The point is that a wedding cake would be part of a specific ceremony that supports and encourages the activities (homosexual sex) that the bakery owners' faith defines as a moral sin. Thus, participating in the ceremony by providing the wedding cake goes against the bakers' religious values and denies him his first amendment right to freely exercise his faith.
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Old 02-12-2015, 02:48 PM
 
Location: Middle of nowhere
19,428 posts, read 9,767,581 times
Reputation: 7535
Quote:
Originally Posted by vanguardisle View Post
In the Oregon case was the bakery being asked to just bake the cake for a gay couple or would it involve them having to actually bring the cake to the gay wedding? I have a legal question. Had the owner of the bakery told the gay couple that while he would agree to bake the cake for them if they really wanted him to he disagreed with their lifestyle and felt uncomfortable doing so would they still have been legally able to sue?
Generally the cake is delivered to the reception, and there was no wedding until 2 years later they were having a commitment ceremony.

If the baker had agreed to make the cake he could have told them he really didn't like them, thought they were abominations, or what ever he chose and would not have been breaking the law. The law simply says that you can not refuse service to anyone based on race, religion, sex, or sexual orientation. Not that you have to be nice to them, you just have to sell them any item you have for sale.
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Old 02-12-2015, 02:49 PM
 
29,931 posts, read 15,264,016 times
Reputation: 15657
Quote:
Originally Posted by loriinwa View Post
If the government provided free ice cream (opposite sex) to every adult male and female (marriage), but a small group hated ice cream and demanded frozen yogurt (same sex), based solely on the reason that they were attracted to Fro-Yo and hated ice cream, and FORCED the government to change the laws to extend free Frozen yogurt, based solely on their taste in frozen treats, THAT IS SPECIAL TREATMENT.
It's more than a little specious to compare taste in frozen treats with sexual orientation, but of course you know that. That being said, if the government hands out frozen treats in the first place, why shouldn't it accommodate those whose tastes run different? They obey the laws, pay their taxes, no? What makes it right for the Ice Cream faction to say "Frozen treats for us, but not for you?"
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Old 02-12-2015, 02:49 PM
 
Location: Nescopeck, Penna.
11,409 posts, read 6,820,345 times
Reputation: 14473
Quote:
Originally Posted by Dane_in_LA View Post
Oh dear, here we go again.

Christians in Saudi Arabia are perfectly free to worship Allah in the local mosque, like everybody else. But they want to build churches and worship Jesus. SPECIAL TREATMENT.
The right to practice your religious activity is NOT special treatment, but the privilege of using the power of the state's monopoly on the legal use of force, (including judicial actions) to advance your own viewpoint most assuredly IS.

And that is the central point of this dispute that continues to demonstrate the inherent contradiction in "LGBT militancy" -- as opposed to a basic recognition of the sexuality and dignity of all individuals, gay or straight.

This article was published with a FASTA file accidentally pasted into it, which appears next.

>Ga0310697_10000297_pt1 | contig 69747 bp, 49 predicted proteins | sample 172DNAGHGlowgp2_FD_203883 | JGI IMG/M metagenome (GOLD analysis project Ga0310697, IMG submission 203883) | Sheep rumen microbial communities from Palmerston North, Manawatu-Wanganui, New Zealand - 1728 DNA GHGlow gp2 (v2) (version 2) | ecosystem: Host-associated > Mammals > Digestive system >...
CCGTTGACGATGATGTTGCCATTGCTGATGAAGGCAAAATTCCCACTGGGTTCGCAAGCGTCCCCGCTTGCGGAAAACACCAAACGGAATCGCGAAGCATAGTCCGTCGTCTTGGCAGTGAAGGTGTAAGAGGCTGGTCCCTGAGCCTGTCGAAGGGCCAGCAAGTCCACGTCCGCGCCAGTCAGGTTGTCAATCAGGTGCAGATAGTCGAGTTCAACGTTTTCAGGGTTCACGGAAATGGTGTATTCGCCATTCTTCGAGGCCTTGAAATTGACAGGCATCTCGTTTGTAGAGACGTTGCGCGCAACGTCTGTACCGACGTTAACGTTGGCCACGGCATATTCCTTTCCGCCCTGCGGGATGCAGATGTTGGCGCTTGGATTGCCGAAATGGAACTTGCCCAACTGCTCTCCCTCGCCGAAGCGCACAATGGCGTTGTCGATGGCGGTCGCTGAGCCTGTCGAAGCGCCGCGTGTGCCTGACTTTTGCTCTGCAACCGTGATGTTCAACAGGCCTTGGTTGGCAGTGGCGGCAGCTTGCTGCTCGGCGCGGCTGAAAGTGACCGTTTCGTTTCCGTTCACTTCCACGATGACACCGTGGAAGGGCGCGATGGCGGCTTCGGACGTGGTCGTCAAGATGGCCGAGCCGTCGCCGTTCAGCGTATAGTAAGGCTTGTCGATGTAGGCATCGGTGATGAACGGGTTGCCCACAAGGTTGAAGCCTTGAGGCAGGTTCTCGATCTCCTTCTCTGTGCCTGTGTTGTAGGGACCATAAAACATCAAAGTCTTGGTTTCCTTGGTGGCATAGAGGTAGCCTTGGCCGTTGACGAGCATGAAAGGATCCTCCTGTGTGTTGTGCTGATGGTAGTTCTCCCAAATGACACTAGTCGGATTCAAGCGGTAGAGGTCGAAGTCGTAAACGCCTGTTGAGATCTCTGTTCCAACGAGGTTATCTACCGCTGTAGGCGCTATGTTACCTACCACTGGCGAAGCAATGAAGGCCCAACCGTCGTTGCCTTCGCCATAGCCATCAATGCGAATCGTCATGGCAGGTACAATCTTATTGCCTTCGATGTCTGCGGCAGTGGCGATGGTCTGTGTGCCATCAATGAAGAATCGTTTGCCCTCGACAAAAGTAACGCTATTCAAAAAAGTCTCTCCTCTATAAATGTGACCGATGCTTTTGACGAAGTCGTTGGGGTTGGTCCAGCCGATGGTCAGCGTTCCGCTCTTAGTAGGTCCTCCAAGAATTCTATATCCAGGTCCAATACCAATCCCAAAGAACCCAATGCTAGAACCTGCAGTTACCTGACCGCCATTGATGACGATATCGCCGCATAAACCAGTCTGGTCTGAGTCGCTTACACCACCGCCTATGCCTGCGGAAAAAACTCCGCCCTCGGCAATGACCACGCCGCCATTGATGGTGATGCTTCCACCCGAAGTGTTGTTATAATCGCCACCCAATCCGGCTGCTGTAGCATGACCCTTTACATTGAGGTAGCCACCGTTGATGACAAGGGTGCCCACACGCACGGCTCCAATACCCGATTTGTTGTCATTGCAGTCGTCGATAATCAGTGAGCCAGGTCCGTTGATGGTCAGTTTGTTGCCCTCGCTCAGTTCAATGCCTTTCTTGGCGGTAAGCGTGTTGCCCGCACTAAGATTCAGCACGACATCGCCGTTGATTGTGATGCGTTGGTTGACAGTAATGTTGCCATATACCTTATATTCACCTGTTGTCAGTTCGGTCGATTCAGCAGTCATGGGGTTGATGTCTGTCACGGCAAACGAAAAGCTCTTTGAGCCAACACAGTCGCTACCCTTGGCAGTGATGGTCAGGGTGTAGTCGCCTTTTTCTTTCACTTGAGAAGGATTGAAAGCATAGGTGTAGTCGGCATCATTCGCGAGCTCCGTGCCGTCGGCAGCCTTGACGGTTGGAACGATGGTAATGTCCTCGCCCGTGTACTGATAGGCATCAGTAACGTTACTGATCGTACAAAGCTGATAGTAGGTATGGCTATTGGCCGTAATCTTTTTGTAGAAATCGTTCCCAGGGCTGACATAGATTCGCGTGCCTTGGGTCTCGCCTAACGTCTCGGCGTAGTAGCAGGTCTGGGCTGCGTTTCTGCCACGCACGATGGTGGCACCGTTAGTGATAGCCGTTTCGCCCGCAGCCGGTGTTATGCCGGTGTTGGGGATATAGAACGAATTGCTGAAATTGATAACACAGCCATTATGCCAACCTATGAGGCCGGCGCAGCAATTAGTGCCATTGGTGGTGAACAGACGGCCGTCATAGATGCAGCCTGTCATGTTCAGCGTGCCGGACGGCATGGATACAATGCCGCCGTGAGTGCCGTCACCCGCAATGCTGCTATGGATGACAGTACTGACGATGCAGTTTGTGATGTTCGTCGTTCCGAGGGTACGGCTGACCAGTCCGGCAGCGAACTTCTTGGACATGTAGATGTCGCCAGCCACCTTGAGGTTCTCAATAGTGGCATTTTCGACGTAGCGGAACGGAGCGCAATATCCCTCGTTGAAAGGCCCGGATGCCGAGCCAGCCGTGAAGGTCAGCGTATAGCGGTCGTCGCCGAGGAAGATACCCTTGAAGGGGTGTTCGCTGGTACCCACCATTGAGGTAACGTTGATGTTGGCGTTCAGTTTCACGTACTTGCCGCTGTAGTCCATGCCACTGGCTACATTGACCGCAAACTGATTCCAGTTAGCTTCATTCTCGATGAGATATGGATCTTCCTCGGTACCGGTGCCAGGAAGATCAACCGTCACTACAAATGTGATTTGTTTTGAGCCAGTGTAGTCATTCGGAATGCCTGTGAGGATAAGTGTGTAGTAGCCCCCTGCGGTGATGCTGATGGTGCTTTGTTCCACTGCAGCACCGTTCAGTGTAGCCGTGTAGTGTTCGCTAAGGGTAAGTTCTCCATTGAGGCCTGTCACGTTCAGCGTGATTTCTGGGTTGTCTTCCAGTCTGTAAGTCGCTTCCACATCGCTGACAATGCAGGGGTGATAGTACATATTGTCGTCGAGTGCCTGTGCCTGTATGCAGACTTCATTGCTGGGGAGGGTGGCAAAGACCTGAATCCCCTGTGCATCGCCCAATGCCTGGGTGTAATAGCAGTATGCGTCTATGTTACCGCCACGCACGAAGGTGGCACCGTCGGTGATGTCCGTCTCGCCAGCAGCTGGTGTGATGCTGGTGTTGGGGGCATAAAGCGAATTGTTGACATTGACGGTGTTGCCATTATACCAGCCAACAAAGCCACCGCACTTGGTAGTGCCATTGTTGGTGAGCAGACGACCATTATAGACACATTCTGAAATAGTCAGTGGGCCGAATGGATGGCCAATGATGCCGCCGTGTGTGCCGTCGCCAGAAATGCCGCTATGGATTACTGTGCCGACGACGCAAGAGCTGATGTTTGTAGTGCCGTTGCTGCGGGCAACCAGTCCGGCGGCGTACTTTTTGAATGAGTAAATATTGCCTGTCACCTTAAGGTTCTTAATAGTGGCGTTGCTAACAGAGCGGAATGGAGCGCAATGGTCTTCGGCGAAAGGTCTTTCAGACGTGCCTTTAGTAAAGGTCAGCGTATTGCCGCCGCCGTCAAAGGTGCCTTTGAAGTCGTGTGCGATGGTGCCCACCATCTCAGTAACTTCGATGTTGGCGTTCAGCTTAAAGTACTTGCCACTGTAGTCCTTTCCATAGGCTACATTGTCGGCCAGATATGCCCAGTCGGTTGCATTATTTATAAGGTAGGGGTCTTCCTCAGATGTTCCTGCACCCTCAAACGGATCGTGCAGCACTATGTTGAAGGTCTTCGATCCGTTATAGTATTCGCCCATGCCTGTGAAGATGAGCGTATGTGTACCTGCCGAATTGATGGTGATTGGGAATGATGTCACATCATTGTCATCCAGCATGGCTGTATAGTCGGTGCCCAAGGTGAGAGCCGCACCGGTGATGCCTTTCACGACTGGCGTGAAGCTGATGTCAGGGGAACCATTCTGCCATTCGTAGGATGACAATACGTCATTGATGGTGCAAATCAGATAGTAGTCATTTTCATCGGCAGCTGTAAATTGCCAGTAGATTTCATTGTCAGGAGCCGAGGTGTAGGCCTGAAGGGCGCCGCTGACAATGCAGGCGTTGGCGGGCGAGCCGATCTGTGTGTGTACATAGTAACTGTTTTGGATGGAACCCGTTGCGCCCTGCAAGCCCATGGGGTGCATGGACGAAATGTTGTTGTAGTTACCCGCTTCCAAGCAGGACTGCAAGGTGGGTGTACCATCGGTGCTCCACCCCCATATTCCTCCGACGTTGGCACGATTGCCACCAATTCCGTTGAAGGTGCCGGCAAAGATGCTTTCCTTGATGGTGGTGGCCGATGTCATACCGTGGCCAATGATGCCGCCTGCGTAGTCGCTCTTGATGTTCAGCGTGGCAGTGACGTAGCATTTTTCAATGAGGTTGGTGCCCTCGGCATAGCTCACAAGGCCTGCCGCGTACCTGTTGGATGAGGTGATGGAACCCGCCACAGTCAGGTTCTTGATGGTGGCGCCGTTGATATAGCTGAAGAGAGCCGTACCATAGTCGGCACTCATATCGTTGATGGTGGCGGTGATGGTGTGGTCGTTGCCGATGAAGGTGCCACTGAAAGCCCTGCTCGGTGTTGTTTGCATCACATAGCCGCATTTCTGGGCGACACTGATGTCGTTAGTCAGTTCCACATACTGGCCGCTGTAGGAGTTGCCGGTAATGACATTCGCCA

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Old 02-12-2015, 02:51 PM
 
920 posts, read 477,974 times
Reputation: 638
Quote:
Originally Posted by jjrose View Post
just like those interracial couples wanted to change the definition because they didn't like the choice of partner under the law of the time.

Just like women wanted to change the current law about who were allowed to vote.

Just like women wanted to change the law about being raped by their husbands and it being perfectly legal.

Just like blacks wanted to change the law that said that they were not considered citizens or even fully human.

Wrong again. The interracial couple were not trying to redefine marriage based on their sexual preference, they were seeking equal treatment as a man and a woman under the laws that already existed. Marriage is between one man and one woman. That definition never included the race or ethnicity of either participant, which is why that law was unconstitutional.

You are arguing apples while trying to prove oranges.
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Old 02-12-2015, 02:54 PM
 
Location: Middle of nowhere
19,428 posts, read 9,767,581 times
Reputation: 7535
Quote:
Originally Posted by loriinwa View Post
And I am trying to explain to you that the rights guaranteed in the Constitution cannot be overridden by state or city ordinances. If they could, then a state could pass laws making it legal to deny blacks the right to vote.

A state law that requires a business owner to defy his religious freedoms, should be deemed unconstitutional.

If this bakery was the only bakery in town and the denial to bake the cake would result in denial of any ability for this couple to get a wedding cake, you might have an argument.

The bakery was not refusing to bake cupcakes or a birthday cake or any other baked good for the couple.

The point is that a wedding cake would be part of a specific ceremony that supports and encourages the activities (homosexual sex) that the bakery owners' faith defines as a moral sin. Thus, participating in the ceremony by providing the wedding cake goes against the bakers' religious values and denies him his first amendment right to freely exercise his faith.
What I am trying to tell you is that the supreme court has already found that religious beliefs do not exempt you from generally applicable laws.
I can not use drugs and claim that it is part of my religious beliefs so the laws don't apply to me.
I can not kill my child and claim that honor killings are part of my religious beliefs so the laws don't apply.
I can not throw my baby off of a tower and claim it is part of my religious beliefs so laws don't apply.

So you can not violate anti-discrimination laws and claim that the laws don't apply to you.